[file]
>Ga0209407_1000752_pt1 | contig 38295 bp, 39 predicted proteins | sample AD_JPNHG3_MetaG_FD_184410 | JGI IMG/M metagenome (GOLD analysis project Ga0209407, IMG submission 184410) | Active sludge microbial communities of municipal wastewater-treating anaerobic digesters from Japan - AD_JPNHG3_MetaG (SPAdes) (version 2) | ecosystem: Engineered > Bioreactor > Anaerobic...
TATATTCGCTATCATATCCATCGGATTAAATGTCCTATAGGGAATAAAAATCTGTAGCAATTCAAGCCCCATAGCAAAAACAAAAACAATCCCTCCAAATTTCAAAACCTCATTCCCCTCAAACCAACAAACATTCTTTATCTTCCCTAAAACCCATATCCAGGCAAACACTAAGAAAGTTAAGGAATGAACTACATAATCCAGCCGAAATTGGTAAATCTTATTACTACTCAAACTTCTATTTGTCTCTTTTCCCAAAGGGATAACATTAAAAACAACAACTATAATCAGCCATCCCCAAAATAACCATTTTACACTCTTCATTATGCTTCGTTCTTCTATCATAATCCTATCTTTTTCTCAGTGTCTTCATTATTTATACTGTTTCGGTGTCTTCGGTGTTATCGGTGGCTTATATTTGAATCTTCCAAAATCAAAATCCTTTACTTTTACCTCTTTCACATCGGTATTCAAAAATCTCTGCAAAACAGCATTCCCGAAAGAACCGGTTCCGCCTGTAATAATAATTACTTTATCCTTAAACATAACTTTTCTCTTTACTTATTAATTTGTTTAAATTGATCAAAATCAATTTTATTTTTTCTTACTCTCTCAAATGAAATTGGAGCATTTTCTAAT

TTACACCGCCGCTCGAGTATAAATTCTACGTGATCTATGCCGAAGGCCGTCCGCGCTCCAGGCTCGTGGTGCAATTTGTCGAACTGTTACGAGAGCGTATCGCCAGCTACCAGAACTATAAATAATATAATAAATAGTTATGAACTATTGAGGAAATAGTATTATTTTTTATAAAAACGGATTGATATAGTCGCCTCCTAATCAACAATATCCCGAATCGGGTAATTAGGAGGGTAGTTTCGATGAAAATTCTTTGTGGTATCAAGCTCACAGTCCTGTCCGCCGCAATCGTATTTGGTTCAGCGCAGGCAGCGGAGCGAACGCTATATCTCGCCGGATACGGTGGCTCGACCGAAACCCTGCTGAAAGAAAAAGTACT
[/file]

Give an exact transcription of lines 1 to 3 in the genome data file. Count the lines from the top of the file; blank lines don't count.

>Ga0209407_1000752_pt1 | contig 38295 bp, 39 predicted proteins | sample AD_JPNHG3_MetaG_FD_184410 | JGI IMG/M metagenome (GOLD analysis project Ga0209407, IMG submission 184410) | Active sludge microbial communities of municipal wastewater-treating anaerobic digesters from Japan - AD_JPNHG3_MetaG (SPAdes) (version 2) | ecosystem: Engineered > Bioreactor > Anaerobic...
TATATTCGCTATCATATCCATCGGATTAAATGTCCTATAGGGAATAAAAATCTGTAGCAATTCAAGCCCCATAGCAAAAACAAAAACAATCCCTCCAAATTTCAAAACCTCATTCCCCTCAAACCAACAAACATTCTTTATCTTCCCTAAAACCCATATCCAGGCAAACACTAAGAAAGTTAAGGAATGAACTACATAATCCAGCCGAAATTGGTAAATCTTATTACTACTCAAACTTCTATTTGTCTCTTTTCCCAAAGGGATAACATTAAAAACAACAACTATAATCAGCCATCCCCAAAATAACCATTTTACACTCTTCATTATGCTTCGTTCTTCTATCATAATCCTATCTTTTTCTCAGTGTCTTCATTATTTATACTGTTTCGGTGTCTTCGGTGTTATCGGTGGCTTATATTTGAATCTTCCAAAATCAAAATCCTTTACTTTTACCTCTTTCACATCGGTATTCAAAAATCTCTGCAAAACAGCATTCCCGAAAGAACCGGTTCCGCCTGTAATAATAATTACTTTATCCTTAAACATAACTTTTCTCTTTACTTATTAATTTGTTTAAATTGATCAAAATCAATTTTATTTTTTCTTACTCTCTCAAATGAAATTGGAGCATTTTCTAAT

TTACACCGCCGCTCGAGTATAAATTCTACGTGATCTATGCCGAAGGCCGTCCGCGCTCCAGGCTCGTGGTGCAATTTGTCGAACTGTTACGAGAGCGTATCGCCAGCTACCAGAACTATAAATAATATAATAAATAGTTATGAACTATTGAGGAAATAGTATTATTTTTTATAAAAACGGATTGATATAGTCGCCTCCTAATCAACAATATCCCGAATCGGGTAATTAGGAGGGTAGTTTCGATGAAAATTCTTTGTGGTATCAAGCTCACAGTCCTGTCCGCCGCAATCGTATTTGGTTCAGCGCAGGCAGCGGAGCGAACGCTATATCTCGCCGGATACGGTGGCTCGACCGAAACCCTGCTGAAAGAAAAAGTACT